Human rights and journalist organizations step up campaign to stop criminal prosecution of journalists and call for release of journalist Umida Niyazova


The International Foundation for Protection of Freedom of Speech (Adil Soz), the Center for Journalism in Extreme Situations (CJES) and 12 other IFEX members have joined in protest against ongoing harassment of independent journalists in Uzbekistan and to campaign for the release of Umida Niyazova.

Niyazova, who covered Uzbek politics and human rights for the Central Asia news website "Oasis," is charged with illegally crossing the Uzbek-Kyrgyz border and "smuggling subversive literature." Under Uzbekistan’s penal code each charge carries up to ten years in prison, Human Rights Watch says.

CJES revealed that Niyazova, a 32-year-old single mother of a young son, has worked for CJES since 2000 and reported for its Oasis site since 2005 under a pseudonym. "For her safety, we had withheld revealing that Umida worked for us as long as possible," CJES director Oleg Panfilov told the Committee to Protect Journalists (CPJ). She wrote articles criticising the regime of Uzbek President Islam Karimov. She has also worked with Internews-Uzbekistan and Freedom House, with Human Rights Watch as a translator and with the unregistered Uzbek nongovernmental human rights organisation Veritas.

Her arrest signals that Uzbekistan has become more sophisticated at silencing journalists and public activists, the joint statement by the 14 groups said. It cited several criminal prosecutions of journalists and human rights activists in the past year.

Meanwhile, a report published by the International Helsinki Federation for Human Rights (IHF) said European Union sanctions against Uzbekistan should not be lifted until the government stops persecuting its dwindling human rights community. The IHF presented a report titled "The Decimation of the Human Rights Community in Uzbekistan" to a European Parliament subcommittee on 28 February after a recent fact-finding mission. It accused Uzbekistan of systematically intimidating, surveilling, defaming, torturing and mistreating human rights activists, who also face politically motivated travel bans, prosecutions and imprisonment.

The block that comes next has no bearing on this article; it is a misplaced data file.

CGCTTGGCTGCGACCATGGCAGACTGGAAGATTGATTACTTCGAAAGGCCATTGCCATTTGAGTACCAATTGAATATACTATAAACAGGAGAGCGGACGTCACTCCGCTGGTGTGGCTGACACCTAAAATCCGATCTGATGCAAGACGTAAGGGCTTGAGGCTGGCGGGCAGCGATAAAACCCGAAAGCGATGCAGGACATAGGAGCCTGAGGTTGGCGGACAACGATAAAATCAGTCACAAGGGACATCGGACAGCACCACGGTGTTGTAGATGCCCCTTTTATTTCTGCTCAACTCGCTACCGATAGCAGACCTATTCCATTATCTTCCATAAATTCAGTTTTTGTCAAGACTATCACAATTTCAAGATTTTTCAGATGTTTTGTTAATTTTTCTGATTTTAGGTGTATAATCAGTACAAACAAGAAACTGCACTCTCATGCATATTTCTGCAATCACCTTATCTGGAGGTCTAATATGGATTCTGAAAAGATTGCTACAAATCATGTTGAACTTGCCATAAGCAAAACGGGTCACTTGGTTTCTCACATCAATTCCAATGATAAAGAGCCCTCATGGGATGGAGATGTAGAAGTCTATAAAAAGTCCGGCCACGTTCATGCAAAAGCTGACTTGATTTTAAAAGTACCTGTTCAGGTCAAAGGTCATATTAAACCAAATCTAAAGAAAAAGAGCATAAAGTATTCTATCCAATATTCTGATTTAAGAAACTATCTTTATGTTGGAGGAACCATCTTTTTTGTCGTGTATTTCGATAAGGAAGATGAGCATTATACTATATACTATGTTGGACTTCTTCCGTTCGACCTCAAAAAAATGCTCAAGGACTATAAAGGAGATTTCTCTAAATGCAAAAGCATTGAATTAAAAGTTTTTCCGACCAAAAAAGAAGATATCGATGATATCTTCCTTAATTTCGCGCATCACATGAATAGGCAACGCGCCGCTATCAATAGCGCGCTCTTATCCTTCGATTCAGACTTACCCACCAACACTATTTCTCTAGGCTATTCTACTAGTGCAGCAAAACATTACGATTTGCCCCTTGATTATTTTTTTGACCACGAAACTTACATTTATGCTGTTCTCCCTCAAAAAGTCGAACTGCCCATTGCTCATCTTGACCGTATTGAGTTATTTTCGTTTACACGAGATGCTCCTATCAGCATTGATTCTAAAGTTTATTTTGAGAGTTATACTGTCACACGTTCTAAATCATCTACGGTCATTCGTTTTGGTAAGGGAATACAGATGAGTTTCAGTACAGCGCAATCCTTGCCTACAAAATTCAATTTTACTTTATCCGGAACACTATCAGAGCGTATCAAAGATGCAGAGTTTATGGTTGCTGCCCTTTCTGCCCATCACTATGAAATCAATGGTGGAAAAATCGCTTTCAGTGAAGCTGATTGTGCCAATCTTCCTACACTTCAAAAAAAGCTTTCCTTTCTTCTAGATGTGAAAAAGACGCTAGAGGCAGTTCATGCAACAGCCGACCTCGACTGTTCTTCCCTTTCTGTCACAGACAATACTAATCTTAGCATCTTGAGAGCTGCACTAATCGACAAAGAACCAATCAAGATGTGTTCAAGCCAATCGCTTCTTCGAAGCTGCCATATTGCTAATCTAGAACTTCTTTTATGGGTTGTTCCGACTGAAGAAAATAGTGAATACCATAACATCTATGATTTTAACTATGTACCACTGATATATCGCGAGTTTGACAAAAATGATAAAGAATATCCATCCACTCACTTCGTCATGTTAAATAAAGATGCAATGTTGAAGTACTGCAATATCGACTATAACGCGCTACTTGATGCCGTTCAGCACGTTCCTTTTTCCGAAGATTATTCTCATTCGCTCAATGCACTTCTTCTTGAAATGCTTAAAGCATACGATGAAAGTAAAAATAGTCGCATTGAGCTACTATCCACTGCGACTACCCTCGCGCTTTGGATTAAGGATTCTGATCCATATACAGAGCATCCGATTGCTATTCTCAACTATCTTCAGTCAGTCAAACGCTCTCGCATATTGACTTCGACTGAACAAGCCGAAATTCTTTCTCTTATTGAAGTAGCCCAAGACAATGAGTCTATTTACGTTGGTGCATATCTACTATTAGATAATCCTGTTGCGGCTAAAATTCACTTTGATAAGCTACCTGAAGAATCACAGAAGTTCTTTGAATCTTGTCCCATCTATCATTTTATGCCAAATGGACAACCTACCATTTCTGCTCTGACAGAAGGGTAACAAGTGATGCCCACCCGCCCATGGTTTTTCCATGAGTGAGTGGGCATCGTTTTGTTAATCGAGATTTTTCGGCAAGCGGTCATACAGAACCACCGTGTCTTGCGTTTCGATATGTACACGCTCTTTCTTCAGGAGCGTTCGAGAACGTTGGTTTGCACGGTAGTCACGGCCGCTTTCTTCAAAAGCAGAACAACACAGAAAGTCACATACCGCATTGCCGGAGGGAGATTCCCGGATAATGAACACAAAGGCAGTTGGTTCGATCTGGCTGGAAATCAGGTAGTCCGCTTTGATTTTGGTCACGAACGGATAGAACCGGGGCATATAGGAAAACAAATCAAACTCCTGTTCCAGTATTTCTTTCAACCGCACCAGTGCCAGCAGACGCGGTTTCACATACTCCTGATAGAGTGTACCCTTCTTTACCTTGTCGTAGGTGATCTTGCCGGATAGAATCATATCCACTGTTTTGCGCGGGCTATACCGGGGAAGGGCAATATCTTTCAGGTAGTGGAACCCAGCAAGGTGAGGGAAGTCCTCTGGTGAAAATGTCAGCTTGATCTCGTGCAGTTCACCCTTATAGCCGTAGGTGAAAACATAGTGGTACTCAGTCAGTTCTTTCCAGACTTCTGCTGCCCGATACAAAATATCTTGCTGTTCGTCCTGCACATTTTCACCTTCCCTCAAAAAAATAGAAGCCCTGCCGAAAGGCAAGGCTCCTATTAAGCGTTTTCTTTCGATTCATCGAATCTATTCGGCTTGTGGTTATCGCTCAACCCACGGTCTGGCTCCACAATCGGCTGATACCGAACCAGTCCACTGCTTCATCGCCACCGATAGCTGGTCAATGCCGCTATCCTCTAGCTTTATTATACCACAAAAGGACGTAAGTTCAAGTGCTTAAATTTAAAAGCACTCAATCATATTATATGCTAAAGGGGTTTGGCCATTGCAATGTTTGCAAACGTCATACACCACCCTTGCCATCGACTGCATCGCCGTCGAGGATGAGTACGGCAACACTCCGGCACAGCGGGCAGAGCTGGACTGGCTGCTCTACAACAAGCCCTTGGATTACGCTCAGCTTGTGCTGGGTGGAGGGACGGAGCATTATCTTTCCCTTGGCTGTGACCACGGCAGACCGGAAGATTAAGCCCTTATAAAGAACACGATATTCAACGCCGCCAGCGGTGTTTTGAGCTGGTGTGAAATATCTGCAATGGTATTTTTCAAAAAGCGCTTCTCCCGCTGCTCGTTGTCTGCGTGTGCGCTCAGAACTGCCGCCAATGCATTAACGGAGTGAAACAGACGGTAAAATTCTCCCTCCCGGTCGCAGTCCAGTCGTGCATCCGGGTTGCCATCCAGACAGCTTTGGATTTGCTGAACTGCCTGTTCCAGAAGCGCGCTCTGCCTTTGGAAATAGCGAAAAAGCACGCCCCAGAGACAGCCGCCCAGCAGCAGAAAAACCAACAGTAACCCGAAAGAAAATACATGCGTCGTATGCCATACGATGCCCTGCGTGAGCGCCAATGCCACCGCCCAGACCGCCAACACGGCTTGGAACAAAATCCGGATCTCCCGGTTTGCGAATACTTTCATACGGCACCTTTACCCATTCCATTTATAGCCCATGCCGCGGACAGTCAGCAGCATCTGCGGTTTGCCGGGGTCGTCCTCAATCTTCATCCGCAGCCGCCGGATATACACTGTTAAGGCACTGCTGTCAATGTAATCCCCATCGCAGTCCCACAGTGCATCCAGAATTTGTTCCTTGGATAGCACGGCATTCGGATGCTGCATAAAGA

In February, Adil Soz together with CJES also drew attention to the fate of the following journalists:

In January 2006, Uzbek human rights defender Saidzhahon Zainabitdinov received a 7-year prison sentence in a closed trial, after being found guilty of disseminating false information in the media about the Andijan protests of 13 May 2005.

On 6 May 2006, Uzbek human rights defender and journalist, Mutabar Tadjibayeva, was sentenced by the courts to 8 years in prison. The court also ordered the seizure of all documents and the return of all her letters, following a police search of her home.

In September 2006, popular local poet and singer, Dadakhon Khasanov, was sentenced to three years in prison on probation for writing and singing a song about the Andijan protests.

Djazmshid Karimov, 39, a journalist from the city of Djizak and nephew of Uzbek President Islam Karimov, who was missing since 12 September 2006, was detained forcibly in a mental hospital. He was held in the mental hospital instead of a prison because he is a close relative of the President.

In October 2006, the city court of Djizak sentenced journalist Ulugbek Khaidarov to 6 years in prison for extortion. Based on the ruling, delivered after two years of court proceedings, he was ordered to serve his term in a minimum security prison.


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